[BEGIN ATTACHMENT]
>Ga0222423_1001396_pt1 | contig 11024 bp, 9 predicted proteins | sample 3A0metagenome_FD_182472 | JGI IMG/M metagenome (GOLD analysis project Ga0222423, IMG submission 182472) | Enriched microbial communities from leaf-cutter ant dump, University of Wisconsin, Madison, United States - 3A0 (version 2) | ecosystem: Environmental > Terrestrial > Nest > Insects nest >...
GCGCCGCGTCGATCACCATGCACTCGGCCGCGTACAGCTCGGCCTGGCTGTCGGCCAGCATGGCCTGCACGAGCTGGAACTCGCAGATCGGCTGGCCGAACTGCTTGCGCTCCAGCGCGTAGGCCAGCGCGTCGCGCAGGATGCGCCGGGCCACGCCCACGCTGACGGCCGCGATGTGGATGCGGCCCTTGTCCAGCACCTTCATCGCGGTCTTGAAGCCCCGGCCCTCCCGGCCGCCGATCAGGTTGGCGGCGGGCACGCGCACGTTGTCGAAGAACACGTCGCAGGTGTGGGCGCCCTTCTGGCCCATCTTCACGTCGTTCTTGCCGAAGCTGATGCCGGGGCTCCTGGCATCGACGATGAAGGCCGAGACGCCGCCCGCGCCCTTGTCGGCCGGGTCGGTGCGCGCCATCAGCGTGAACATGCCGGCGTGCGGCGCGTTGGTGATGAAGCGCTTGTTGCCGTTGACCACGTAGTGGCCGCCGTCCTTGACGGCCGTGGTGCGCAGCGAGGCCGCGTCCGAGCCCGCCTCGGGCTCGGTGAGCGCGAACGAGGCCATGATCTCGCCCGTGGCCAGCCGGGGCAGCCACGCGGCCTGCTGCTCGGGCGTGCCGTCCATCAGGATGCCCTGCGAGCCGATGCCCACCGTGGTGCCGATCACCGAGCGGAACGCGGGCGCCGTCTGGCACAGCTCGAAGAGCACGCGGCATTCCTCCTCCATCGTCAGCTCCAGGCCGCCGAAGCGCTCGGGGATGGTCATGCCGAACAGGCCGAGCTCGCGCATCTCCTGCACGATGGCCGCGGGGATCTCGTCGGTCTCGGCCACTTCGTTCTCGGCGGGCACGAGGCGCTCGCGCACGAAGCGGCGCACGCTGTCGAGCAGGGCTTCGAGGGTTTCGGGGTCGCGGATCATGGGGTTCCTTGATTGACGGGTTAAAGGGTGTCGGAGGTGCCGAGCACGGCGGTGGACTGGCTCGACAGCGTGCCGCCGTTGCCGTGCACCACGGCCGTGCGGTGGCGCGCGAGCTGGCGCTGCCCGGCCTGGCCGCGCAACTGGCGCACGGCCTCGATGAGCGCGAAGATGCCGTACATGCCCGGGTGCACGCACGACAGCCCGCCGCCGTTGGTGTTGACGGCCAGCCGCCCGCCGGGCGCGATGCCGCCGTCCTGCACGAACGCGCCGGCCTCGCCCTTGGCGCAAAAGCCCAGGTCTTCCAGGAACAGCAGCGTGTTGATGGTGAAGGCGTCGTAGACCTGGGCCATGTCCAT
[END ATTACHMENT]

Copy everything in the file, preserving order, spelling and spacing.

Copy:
>Ga0222423_1001396_pt1 | contig 11024 bp, 9 predicted proteins | sample 3A0metagenome_FD_182472 | JGI IMG/M metagenome (GOLD analysis project Ga0222423, IMG submission 182472) | Enriched microbial communities from leaf-cutter ant dump, University of Wisconsin, Madison, United States - 3A0 (version 2) | ecosystem: Environmental > Terrestrial > Nest > Insects nest >...
GCGCCGCGTCGATCACCATGCACTCGGCCGCGTACAGCTCGGCCTGGCTGTCGGCCAGCATGGCCTGCACGAGCTGGAACTCGCAGATCGGCTGGCCGAACTGCTTGCGCTCCAGCGCGTAGGCCAGCGCGTCGCGCAGGATGCGCCGGGCCACGCCCACGCTGACGGCCGCGATGTGGATGCGGCCCTTGTCCAGCACCTTCATCGCGGTCTTGAAGCCCCGGCCCTCCCGGCCGCCGATCAGGTTGGCGGCGGGCACGCGCACGTTGTCGAAGAACACGTCGCAGGTGTGGGCGCCCTTCTGGCCCATCTTCACGTCGTTCTTGCCGAAGCTGATGCCGGGGCTCCTGGCATCGACGATGAAGGCCGAGACGCCGCCCGCGCCCTTGTCGGCCGGGTCGGTGCGCGCCATCAGCGTGAACATGCCGGCGTGCGGCGCGTTGGTGATGAAGCGCTTGTTGCCGTTGACCACGTAGTGGCCGCCGTCCTTGACGGCCGTGGTGCGCAGCGAGGCCGCGTCCGAGCCCGCCTCGGGCTCGGTGAGCGCGAACGAGGCCATGATCTCGCCCGTGGCCAGCCGGGGCAGCCACGCGGCCTGCTGCTCGGGCGTGCCGTCCATCAGGATGCCCTGCGAGCCGATGCCCACCGTGGTGCCGATCACCGAGCGGAACGCGGGCGCCGTCTGGCACAGCTCGAAGAGCACGCGGCATTCCTCCTCCATCGTCAGCTCCAGGCCGCCGAAGCGCTCGGGGATGGTCATGCCGAACAGGCCGAGCTCGCGCATCTCCTGCACGATGGCCGCGGGGATCTCGTCGGTCTCGGCCACTTCGTTCTCGGCGGGCACGAGGCGCTCGCGCACGAAGCGGCGCACGCTGTCGAGCAGGGCTTCGAGGGTTTCGGGGTCGCGGATCATGGGGTTCCTTGATTGACGGGTTAAAGGGTGTCGGAGGTGCCGAGCACGGCGGTGGACTGGCTCGACAGCGTGCCGCCGTTGCCGTGCACCACGGCCGTGCGGTGGCGCGCGAGCTGGCGCTGCCCGGCCTGGCCGCGCAACTGGCGCACGGCCTCGATGAGCGCGAAGATGCCGTACATGCCCGGGTGCACGCACGACAGCCCGCCGCCGTTGGTGTTGACGGCCAGCCGCCCGCCGGGCGCGATGCCGCCGTCCTGCACGAACGCGCCGGCCTCGCCCTTGGCGCAAAAGCCCAGGTCTTCCAGGAACAGCAGCGTGTTGATGGTGAAGGCGTCGTAGACCTGGGCCATGTCCAT